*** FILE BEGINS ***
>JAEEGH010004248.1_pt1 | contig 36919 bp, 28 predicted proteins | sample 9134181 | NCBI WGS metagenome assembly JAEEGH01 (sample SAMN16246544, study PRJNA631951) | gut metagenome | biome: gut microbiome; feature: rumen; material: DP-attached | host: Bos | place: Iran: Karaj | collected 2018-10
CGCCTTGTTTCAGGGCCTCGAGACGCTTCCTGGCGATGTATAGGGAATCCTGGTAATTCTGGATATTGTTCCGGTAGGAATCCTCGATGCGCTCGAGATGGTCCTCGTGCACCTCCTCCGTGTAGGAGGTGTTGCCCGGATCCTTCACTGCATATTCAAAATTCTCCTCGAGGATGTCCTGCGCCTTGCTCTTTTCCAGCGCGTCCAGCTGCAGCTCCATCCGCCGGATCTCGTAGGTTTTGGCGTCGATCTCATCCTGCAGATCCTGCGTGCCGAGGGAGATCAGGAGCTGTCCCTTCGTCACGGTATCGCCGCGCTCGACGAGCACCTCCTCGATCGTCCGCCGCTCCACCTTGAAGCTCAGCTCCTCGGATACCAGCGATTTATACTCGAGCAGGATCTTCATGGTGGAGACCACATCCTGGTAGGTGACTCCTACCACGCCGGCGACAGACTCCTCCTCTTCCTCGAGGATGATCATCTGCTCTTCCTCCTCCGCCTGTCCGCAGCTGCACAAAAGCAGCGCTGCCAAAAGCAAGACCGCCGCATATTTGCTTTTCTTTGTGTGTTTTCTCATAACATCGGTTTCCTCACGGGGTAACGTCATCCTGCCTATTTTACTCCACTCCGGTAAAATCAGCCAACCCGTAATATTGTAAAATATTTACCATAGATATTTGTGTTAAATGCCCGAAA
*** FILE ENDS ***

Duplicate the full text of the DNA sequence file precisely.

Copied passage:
>JAEEGH010004248.1_pt1 | contig 36919 bp, 28 predicted proteins | sample 9134181 | NCBI WGS metagenome assembly JAEEGH01 (sample SAMN16246544, study PRJNA631951) | gut metagenome | biome: gut microbiome; feature: rumen; material: DP-attached | host: Bos | place: Iran: Karaj | collected 2018-10
CGCCTTGTTTCAGGGCCTCGAGACGCTTCCTGGCGATGTATAGGGAATCCTGGTAATTCTGGATATTGTTCCGGTAGGAATCCTCGATGCGCTCGAGATGGTCCTCGTGCACCTCCTCCGTGTAGGAGGTGTTGCCCGGATCCTTCACTGCATATTCAAAATTCTCCTCGAGGATGTCCTGCGCCTTGCTCTTTTCCAGCGCGTCCAGCTGCAGCTCCATCCGCCGGATCTCGTAGGTTTTGGCGTCGATCTCATCCTGCAGATCCTGCGTGCCGAGGGAGATCAGGAGCTGTCCCTTCGTCACGGTATCGCCGCGCTCGACGAGCACCTCCTCGATCGTCCGCCGCTCCACCTTGAAGCTCAGCTCCTCGGATACCAGCGATTTATACTCGAGCAGGATCTTCATGGTGGAGACCACATCCTGGTAGGTGACTCCTACCACGCCGGCGACAGACTCCTCCTCTTCCTCGAGGATGATCATCTGCTCTTCCTCCTCCGCCTGTCCGCAGCTGCACAAAAGCAGCGCTGCCAAAAGCAAGACCGCCGCATATTTGCTTTTCTTTGTGTGTTTTCTCATAACATCGGTTTCCTCACGGGGTAACGTCATCCTGCCTATTTTACTCCACTCCGGTAAAATCAGCCAACCCGTAATATTGTAAAATATTTACCATAGATATTTGTGTTAAATGCCCGAAA